Hernias are a common medical condition that impact millions of people per year – and some patients even battle recurring hernia problems. Not all hernias are created equally, though. Certain small hernias may go undetected, and some will never need treatment. But, for those hernias causing discomfort or potential complications – getting treatment from a team of experts is important.
In simple terms, a hernia is a hole in the muscle that occurs when either fatty tissue or an organ squeezes through weakened muscle or tissue. The muscle weakness can occur over time or more rarely, it’s present at birth.
Activities that put pressure on the abdomen can cause a hernia – such as lifting heavy objects without proper stabilization, diarrhea or constipation or persistent sneezing or coughing.
Other health problems that can contribute to weakening muscles include smoking, obesity or poor nutrition – all of which can increase the likelihood of getting a hernia.
In adults, hernias don’t just go away – they either stay the same size or they get larger, which is why it’s important to have them regularly monitored by a surgeon.
Types of Hernias
Hernias can occur in numerous areas of the body – from the thigh to the groin to the abdomen/belly button area. All hernias can cause increased pain when coughing, bending, straining or lifting. The most common types of hernias include:
An Inguinal hernia occurs when part of the intestine or fat bulges through the wall of the lower stomach or into the inguinal canal (in the groin area). Symptoms include a bulge on either side of the pubic bone, weakness, pain or pressure near the groin.
Umbilical hernias occur when fat or intestine passes through the abdominal wall at the base of the belly button. Signs include a protruding bulge at the belly button. In children, they’re typically painless and often go away on their own. In adults, they require surgery to repair.
Incisional hernias are common in those who have had previous abdominal surgery. In most cases, the most obvious sign is a bulge near any surgical scar.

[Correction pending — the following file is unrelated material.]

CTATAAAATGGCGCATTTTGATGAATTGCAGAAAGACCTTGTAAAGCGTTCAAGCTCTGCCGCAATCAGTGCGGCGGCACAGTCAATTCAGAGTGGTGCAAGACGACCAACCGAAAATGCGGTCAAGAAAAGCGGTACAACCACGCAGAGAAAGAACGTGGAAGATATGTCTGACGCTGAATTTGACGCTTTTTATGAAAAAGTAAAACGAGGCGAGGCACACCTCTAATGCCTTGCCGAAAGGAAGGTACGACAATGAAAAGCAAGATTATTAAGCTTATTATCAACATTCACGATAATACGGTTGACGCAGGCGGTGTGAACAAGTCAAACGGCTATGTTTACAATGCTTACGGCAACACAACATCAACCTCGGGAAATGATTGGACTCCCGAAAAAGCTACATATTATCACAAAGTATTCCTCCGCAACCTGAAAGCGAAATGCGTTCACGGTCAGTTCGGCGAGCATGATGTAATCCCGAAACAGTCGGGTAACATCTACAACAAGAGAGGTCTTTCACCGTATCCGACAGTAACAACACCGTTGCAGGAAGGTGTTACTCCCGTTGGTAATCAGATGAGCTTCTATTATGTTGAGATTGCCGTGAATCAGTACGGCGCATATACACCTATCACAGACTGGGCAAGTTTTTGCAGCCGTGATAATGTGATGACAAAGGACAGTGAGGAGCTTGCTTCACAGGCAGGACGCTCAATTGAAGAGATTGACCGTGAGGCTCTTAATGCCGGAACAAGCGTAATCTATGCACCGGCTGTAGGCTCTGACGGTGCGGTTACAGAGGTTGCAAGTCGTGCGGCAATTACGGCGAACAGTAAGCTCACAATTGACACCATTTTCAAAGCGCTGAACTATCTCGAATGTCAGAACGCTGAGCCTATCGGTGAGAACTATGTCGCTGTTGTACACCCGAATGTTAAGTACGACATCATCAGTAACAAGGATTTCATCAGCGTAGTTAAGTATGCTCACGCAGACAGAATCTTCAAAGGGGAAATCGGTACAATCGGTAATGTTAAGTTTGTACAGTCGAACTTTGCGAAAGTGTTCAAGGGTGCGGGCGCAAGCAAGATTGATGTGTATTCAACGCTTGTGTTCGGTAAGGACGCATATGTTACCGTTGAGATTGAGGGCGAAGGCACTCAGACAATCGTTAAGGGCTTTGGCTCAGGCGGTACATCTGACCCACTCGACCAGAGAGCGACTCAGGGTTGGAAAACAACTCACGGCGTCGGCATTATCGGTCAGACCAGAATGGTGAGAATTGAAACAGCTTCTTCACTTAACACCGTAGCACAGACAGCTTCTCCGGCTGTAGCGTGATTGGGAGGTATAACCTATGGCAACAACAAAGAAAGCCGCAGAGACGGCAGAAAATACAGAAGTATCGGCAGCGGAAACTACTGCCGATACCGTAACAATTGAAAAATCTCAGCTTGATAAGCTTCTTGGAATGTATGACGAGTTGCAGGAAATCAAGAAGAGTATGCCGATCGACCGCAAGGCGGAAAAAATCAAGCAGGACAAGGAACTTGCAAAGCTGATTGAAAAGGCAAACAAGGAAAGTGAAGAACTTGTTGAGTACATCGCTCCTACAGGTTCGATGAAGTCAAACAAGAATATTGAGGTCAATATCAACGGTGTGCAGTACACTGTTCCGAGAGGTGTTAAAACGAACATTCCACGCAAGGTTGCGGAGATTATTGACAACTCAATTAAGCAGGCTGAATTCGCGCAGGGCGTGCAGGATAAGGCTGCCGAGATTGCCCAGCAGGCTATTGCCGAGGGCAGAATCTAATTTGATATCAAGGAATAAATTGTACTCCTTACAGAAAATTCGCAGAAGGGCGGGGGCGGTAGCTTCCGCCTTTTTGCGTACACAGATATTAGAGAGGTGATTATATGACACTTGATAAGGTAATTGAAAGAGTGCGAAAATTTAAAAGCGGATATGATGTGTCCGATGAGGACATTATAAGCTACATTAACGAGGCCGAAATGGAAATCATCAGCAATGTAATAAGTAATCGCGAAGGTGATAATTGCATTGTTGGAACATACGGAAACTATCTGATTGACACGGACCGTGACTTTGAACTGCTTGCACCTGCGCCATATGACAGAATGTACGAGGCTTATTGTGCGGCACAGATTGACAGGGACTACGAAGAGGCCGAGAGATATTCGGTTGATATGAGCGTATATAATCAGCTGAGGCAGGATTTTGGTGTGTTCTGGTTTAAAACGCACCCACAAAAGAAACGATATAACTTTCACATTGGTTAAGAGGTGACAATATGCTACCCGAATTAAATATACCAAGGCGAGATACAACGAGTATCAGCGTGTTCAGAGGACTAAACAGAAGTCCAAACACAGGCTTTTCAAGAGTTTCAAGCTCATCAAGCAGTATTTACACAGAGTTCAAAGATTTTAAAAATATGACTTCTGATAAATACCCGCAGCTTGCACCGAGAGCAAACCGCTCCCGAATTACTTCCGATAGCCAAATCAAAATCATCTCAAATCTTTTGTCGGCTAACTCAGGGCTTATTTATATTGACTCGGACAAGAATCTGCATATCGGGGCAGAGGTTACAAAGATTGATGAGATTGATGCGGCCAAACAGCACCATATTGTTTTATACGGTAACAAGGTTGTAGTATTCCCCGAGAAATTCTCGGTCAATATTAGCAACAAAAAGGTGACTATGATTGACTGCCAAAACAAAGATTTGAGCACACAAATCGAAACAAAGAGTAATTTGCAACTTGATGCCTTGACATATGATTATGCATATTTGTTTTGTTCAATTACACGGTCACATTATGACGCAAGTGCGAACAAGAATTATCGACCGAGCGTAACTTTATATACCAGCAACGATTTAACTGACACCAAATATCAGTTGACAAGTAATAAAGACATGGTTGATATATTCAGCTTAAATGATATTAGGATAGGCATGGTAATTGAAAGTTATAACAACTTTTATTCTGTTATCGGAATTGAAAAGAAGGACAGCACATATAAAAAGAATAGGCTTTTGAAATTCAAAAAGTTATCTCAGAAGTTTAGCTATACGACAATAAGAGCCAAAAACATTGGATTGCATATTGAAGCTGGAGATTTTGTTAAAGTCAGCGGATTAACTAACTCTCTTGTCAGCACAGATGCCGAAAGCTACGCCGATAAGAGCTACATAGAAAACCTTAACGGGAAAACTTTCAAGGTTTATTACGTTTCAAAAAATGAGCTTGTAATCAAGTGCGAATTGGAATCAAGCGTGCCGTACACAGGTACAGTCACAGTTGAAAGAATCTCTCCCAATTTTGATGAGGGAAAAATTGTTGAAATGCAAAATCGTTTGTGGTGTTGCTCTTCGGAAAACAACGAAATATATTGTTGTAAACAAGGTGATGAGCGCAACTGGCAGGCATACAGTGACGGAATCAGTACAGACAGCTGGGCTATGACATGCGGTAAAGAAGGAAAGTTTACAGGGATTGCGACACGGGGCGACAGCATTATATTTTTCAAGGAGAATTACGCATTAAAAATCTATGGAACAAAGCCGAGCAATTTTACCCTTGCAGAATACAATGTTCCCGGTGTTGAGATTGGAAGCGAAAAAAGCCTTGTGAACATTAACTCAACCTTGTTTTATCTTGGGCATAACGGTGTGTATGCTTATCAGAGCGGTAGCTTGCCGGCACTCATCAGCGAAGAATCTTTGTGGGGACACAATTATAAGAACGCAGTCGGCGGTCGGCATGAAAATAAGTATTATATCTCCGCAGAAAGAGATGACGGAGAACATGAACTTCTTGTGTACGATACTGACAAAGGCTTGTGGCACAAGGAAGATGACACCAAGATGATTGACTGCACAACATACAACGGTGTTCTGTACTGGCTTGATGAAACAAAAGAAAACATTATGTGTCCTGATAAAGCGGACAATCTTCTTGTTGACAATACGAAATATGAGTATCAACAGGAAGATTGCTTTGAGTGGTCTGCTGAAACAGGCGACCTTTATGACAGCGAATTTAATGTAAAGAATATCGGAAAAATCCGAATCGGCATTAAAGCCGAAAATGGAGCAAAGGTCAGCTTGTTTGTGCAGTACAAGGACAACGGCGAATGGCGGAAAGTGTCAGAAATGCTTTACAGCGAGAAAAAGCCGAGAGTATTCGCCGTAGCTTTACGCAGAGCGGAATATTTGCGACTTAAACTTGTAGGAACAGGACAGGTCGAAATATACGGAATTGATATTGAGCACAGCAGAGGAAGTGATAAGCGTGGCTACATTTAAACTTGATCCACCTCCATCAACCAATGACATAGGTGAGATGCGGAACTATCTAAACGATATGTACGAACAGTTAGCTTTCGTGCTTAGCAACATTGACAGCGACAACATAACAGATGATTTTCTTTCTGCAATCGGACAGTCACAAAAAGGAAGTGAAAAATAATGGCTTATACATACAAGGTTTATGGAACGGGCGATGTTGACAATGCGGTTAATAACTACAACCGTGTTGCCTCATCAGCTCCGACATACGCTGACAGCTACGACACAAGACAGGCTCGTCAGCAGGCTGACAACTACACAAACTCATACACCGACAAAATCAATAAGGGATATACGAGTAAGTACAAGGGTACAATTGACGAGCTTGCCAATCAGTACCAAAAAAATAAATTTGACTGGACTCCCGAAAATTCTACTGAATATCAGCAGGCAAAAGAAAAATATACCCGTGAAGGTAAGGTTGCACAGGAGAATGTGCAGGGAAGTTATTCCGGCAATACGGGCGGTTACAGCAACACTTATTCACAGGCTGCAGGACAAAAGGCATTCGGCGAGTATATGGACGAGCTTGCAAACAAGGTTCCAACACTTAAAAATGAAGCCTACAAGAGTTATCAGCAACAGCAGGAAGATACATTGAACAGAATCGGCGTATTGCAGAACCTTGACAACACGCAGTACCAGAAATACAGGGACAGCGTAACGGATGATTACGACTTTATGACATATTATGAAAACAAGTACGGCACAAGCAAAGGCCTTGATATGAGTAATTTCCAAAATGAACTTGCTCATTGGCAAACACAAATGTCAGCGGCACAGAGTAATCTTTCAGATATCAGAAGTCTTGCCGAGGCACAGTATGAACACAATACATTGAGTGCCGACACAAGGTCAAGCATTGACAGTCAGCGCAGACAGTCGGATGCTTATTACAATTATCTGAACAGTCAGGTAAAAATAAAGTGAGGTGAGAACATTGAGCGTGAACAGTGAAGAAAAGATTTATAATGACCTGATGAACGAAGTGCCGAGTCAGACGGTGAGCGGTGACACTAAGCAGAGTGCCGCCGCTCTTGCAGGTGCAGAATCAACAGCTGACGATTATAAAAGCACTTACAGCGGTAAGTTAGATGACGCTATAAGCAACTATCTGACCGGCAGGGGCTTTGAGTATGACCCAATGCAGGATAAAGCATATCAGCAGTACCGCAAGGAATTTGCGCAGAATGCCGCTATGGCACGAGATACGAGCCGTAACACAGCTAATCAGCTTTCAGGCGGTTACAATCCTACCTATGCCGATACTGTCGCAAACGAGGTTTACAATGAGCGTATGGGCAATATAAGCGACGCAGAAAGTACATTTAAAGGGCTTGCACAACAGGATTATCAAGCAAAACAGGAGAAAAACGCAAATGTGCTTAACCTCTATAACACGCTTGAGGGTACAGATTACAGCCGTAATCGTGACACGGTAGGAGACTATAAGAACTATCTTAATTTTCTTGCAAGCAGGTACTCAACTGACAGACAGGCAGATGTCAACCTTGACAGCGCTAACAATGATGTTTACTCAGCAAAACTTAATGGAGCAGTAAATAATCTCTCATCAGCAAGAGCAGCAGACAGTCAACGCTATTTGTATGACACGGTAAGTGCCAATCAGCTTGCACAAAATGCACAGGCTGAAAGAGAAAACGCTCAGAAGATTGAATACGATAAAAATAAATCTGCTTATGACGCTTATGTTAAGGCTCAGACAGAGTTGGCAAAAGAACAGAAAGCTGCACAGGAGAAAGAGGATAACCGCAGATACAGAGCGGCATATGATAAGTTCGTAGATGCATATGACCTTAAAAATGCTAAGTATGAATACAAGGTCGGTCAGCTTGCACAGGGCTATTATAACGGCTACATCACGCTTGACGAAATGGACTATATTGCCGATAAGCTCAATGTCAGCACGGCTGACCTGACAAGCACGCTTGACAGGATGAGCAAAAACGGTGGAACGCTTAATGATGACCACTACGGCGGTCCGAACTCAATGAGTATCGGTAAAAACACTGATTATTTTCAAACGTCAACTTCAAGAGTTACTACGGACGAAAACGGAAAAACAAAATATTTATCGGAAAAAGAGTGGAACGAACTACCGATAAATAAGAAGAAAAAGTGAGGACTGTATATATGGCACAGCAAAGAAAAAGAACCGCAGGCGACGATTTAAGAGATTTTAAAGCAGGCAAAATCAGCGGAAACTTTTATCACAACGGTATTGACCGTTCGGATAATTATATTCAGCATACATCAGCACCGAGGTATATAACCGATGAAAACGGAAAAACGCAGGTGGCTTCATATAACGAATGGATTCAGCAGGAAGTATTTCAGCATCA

Femoral hernias are more common in women (in particular, those who are pregnant or obese) and occur when fatty tissue or part of the intestine enters the area near the femoral artery. Signs include a lump near the inner thigh or groin that may be uncomfortable.
Hiatal hernias occur when part of the stomach or other upper abdominal organ squeezes through the hiatus, which is the natural opening in the diaphragm. Small hiatal hernias often go undetected, although larger ones can cause heartburn, acid reflux, difficulty swallowing, shortness of breath or chest/abdominal pain.
Treatment for hernias range widely based on the location, size and symptoms. In some asymptomatic cases, it’s possible to just watch a hernia and leave it untreated. In cases with symptoms, the threat of complications such as intestinal obstruction that come with hernias may mean surgery is recommended. Fortunately, many hernias can be repaired with minimally-invasive techniques.
When it comes to recovery and the prevention of future hernia reoccurrence, medicine has come a long way in recent years. Adjunct therapies such as abdominal wall rehabilitation can not only help patients recover more quickly, it can also help prevent future occurrences of hernia. By incorporating these newer therapies and enhanced surgical protocols, WakeMed is establishing a Comprehensive Hernia Center designed to help patients get the treatment they need and recover as quickly as possible.
Historically, hernia treatments were really thought of in terms of surgical interventions alone. What we’ve learned from literature and research is that a multidisciplinary approach to treating hernias is the most effective way to get patients treated and back to their lives as quickly and safely as possible. This may mean a combination of physical therapy before and after surgery, in addition to new protocols put in place just before and after surgery that have been proven to improve outcomes and reduce recovery time. We’re very excited about this new program and how we can enhance the way we care for patients suffering from a wide range of hernia problems.
Our new Comprehensive Hernia Center will include a team of general surgeons, physical therapists, and care team members all dedicated to getting hernia patients the highest level of care available. While the new program won’t officially “go-live” until 2021, our surgeons are already incorporating many of these elements to help patients today.
About WakeMed General Surgery
About Ian Villanueva, MD, FACS, FASMBS
Dr. Villanueva is a board-certified general surgeon whose clinical interests include advanced laparoscopic and DaVinci surgical robot-assisted techniques in all areas of gastrointestinal surgery, bariatric weight loss surgery, and minimally invasive hernia surgery.
Dr. Villanueva specializes in minimally invasive surgery as it is potentially less painful and often allows for a faster recovery than traditional surgical techniques.